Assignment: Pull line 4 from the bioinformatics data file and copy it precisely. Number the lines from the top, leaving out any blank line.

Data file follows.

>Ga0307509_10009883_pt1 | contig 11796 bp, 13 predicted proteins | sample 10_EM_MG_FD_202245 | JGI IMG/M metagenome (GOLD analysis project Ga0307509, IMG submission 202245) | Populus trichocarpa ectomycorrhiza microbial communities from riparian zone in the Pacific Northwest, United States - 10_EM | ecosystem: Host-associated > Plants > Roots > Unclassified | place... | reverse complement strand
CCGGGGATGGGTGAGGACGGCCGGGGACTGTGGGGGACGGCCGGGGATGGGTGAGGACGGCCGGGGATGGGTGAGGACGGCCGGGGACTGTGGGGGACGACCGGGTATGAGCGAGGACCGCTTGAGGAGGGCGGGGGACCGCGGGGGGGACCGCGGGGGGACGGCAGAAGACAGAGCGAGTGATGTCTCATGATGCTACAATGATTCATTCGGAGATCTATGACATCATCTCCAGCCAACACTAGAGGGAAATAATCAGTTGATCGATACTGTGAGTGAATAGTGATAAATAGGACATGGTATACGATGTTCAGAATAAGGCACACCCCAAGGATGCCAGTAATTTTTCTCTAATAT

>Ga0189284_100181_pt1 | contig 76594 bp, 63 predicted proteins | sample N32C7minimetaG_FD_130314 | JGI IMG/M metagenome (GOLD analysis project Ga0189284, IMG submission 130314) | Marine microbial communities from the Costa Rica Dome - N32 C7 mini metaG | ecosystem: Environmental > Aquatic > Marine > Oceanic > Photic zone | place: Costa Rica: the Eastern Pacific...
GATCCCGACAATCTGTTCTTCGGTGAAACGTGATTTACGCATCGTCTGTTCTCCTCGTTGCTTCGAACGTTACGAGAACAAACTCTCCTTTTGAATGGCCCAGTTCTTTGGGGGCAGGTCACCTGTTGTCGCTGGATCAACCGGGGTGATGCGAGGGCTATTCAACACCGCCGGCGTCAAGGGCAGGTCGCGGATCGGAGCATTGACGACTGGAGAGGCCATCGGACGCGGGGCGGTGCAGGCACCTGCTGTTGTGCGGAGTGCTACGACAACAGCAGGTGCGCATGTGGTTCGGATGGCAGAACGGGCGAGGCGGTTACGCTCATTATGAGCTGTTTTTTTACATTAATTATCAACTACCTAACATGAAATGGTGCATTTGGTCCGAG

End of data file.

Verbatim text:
GATCCCGACAATCTGTTCTTCGGTGAAACGTGATTTACGCATCGTCTGTTCTCCTCGTTGCTTCGAACGTTACGAGAACAAACTCTCCTTTTGAATGGCCCAGTTCTTTGGGGGCAGGTCACCTGTTGTCGCTGGATCAACCGGGGTGATGCGAGGGCTATTCAACACCGCCGGCGTCAAGGGCAGGTCGCGGATCGGAGCATTGACGACTGGAGAGGCCATCGGACGCGGGGCGGTGCAGGCACCTGCTGTTGTGCGGAGTGCTACGACAACAGCAGGTGCGCATGTGGTTCGGATGGCAGAACGGGCGAGGCGGTTACGCTCATTATGAGCTGTTTTTTTACATTAATTATCAACTACCTAACATGAAATGGTGCATTTGGTCCGAG